All around the globe, people have been stepping up, responding to the challenges brought about or highlighted by the events of the last year. Small businesses, too, have been doing what they can, both to help their communities and to help themselves survive these tumultuous times. Frederick Douglass famously said that “if there is no struggle, there is no progress,” and this week I’d like to celebrate both the struggle and the progress of small businesses. I’d also like your help to lift up and celebrate those local businesses that are leading the way. Send in your stories of small businesses that have impressed you with their civic responsibility, adaptability, or both, and I will feature them in an upcoming column!
The Small Business Administration has a somewhat convoluted definition of what constitutes a “small” business, depending on industry. For some types of business, such as manufacturing, any company with less than 500 employees is considered small, while for others, like wholesale trade, it’s 100 employees. Many industries have a revenue threshold rather than an employee limit. A construction firm is considered a small business if it generates less than $28.5 million in annual revenue, while a farm is considered small if it generates less than $750,000 each year. According to the PA Small Business Development Center, most businesses fall into the “small” category, with almost a million small businesses registered in Pennsylvania, making up 98.2% of the state’s employers and employing nearly half of the workforce. Small businesses truly are the lifeblood of our communities!
So, what have small businesses been doing to make it through the past year? I’m sure it’s no surprise that adaptability and creativity have been key, with businesses changing up how they operate or shifting their focus. Many, from restaurants to retail stores to veterinary clinics, have embraced the curbside experience and have discovered several benefits, such as reduced overhead costs and lower employee fatigue. Consumers, also, have largely appreciated the convenience of scheduling or ordering online and minimizing in-person wait times. A survey by market research firm Insiciv found that 90% of consumers prefer curbside services, signaling that the trend is here to stay.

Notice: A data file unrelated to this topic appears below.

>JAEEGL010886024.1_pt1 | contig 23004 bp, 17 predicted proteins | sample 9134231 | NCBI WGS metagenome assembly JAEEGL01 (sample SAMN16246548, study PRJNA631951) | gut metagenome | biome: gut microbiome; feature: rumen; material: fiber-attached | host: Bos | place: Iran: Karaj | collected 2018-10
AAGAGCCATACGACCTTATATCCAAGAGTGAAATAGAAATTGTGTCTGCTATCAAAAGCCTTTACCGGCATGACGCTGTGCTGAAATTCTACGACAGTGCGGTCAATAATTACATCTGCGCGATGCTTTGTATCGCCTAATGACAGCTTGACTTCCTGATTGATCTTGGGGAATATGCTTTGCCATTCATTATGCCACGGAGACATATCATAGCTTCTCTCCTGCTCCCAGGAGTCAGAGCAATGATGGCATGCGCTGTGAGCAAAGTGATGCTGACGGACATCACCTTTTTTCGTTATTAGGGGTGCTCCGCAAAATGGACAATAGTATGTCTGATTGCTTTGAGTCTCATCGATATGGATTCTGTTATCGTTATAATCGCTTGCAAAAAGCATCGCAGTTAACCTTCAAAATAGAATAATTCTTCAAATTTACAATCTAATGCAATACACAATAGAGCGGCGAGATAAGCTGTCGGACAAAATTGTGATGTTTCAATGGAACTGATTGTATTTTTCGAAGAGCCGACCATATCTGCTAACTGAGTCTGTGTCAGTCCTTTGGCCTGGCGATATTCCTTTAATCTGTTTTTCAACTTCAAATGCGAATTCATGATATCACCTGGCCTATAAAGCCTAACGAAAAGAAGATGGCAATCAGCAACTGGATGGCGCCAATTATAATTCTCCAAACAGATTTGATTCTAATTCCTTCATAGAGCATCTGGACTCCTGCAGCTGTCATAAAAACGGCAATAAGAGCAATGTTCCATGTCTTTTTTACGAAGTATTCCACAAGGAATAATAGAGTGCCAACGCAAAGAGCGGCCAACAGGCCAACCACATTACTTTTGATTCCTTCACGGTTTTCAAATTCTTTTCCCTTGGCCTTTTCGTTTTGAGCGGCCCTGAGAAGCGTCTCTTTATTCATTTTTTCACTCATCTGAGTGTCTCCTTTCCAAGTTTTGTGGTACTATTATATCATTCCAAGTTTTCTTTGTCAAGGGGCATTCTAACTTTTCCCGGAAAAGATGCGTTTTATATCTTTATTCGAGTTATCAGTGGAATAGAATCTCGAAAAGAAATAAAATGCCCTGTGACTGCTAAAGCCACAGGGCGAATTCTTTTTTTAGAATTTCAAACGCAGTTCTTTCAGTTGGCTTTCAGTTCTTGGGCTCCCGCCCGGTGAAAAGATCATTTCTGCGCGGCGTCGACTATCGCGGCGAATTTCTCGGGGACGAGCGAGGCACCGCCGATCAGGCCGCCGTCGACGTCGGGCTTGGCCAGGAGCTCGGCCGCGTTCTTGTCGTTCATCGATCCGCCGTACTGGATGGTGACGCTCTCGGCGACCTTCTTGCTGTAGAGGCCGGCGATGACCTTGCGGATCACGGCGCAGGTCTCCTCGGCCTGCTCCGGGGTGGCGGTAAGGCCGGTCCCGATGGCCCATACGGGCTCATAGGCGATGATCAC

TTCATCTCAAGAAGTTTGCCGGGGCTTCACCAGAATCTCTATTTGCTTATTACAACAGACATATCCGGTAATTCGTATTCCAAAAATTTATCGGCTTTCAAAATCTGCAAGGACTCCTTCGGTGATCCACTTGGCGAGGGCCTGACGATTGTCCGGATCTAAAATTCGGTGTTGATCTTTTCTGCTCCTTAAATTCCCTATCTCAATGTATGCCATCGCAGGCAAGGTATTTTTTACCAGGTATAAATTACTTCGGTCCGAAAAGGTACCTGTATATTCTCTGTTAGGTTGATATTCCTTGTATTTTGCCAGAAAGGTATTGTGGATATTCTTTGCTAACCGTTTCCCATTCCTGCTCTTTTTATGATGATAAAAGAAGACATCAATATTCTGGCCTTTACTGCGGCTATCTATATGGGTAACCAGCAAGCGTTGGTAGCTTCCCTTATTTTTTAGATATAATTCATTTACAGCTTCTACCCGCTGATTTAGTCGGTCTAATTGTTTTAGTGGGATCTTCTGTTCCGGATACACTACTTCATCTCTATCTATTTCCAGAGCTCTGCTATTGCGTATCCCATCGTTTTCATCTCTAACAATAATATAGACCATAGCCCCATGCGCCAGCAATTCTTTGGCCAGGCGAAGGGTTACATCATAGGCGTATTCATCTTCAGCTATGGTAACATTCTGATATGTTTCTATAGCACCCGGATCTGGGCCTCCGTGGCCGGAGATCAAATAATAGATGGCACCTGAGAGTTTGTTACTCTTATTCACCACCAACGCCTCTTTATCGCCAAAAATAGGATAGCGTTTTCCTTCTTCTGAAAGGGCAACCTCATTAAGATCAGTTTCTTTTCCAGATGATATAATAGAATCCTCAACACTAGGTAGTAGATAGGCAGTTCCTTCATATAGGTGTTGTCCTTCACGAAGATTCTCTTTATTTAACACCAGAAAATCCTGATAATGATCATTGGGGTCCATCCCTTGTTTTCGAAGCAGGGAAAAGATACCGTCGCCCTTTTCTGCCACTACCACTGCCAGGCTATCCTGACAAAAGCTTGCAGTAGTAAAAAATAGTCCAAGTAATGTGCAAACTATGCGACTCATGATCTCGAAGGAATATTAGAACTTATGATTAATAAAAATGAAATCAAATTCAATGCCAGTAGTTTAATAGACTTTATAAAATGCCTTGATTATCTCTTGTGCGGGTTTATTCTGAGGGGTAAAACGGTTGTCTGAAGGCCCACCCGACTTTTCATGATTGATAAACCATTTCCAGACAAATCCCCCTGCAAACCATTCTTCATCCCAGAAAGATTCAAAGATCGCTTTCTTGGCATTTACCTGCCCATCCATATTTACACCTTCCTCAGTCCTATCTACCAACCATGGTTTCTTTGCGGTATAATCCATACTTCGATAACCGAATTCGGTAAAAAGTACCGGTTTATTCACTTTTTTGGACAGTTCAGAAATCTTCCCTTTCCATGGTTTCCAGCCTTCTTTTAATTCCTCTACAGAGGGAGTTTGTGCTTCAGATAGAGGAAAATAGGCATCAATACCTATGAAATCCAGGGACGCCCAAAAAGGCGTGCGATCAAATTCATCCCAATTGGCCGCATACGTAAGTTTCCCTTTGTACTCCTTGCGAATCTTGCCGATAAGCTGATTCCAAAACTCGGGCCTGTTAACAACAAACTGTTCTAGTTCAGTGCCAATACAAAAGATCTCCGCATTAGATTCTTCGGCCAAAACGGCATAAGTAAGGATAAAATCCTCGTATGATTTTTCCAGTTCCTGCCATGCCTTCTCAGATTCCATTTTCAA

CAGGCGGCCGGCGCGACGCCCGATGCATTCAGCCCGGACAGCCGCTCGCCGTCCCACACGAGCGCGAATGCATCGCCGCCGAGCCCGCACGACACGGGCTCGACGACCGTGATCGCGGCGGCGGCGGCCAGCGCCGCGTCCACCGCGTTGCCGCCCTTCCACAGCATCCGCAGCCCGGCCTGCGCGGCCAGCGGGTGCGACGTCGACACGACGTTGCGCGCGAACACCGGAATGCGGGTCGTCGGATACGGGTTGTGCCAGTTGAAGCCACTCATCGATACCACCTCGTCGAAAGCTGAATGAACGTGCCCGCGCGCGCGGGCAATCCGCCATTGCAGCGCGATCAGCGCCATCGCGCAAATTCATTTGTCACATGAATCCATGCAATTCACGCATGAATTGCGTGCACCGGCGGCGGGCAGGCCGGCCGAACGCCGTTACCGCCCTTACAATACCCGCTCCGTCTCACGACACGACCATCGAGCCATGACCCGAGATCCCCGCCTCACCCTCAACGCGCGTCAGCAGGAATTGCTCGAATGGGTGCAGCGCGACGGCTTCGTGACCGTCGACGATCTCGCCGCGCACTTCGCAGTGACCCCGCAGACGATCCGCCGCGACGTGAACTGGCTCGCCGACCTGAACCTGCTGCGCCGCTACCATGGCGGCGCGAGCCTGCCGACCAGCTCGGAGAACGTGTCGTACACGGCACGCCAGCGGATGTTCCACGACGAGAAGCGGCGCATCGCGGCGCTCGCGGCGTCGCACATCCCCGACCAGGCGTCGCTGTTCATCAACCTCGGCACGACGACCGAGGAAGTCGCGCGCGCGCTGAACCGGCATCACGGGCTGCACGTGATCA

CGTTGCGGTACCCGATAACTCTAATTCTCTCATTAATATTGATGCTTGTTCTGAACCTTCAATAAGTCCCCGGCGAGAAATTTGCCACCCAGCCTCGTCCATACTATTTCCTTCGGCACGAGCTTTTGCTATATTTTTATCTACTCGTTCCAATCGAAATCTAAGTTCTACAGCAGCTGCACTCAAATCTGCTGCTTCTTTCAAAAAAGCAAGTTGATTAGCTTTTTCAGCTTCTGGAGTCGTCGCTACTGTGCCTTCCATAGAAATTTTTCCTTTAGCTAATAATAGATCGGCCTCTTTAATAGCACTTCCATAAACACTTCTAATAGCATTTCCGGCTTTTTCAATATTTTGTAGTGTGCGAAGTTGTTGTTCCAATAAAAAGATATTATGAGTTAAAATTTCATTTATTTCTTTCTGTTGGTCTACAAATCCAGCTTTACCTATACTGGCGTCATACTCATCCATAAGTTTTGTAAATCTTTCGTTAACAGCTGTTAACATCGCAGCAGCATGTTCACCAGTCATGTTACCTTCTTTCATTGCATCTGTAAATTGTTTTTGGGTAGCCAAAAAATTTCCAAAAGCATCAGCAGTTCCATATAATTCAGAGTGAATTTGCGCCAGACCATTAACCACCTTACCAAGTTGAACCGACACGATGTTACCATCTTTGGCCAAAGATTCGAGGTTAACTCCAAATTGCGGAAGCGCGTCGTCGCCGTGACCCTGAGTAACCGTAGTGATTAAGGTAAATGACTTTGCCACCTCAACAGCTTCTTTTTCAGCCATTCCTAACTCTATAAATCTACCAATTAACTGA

Some, from bakeries to physical therapists to event planners, have succeeded by embracing the surge in virtual connectivity, turning to online platforms to serve their customers. These enterprises traditionally depend on in-person interactions, and, according to a Forbes report, saw their business drop by up to 95% after the pandemic hit. But by turning to technology, such as online cooking classes, web-based telehealth visits, and innovative virtual events, many of these businesses have not only rebounded but have found new opportunities for meaningful connections with their customers and their communities.
Now I’d like to hear from you! Who are your local small business superstars? From mom-and-pop shops to factories with a few hundred employees, which companies would you like to spotlight for their creativity, flexibility, and commitment to the community? If you are a small business owner, do you have strategies for success you’d like to share with others? We all look forward to hearing your stories!
Selina Pedi is the Oil Region Alliance redevelopment manager. She can be reached by email at email@example.com.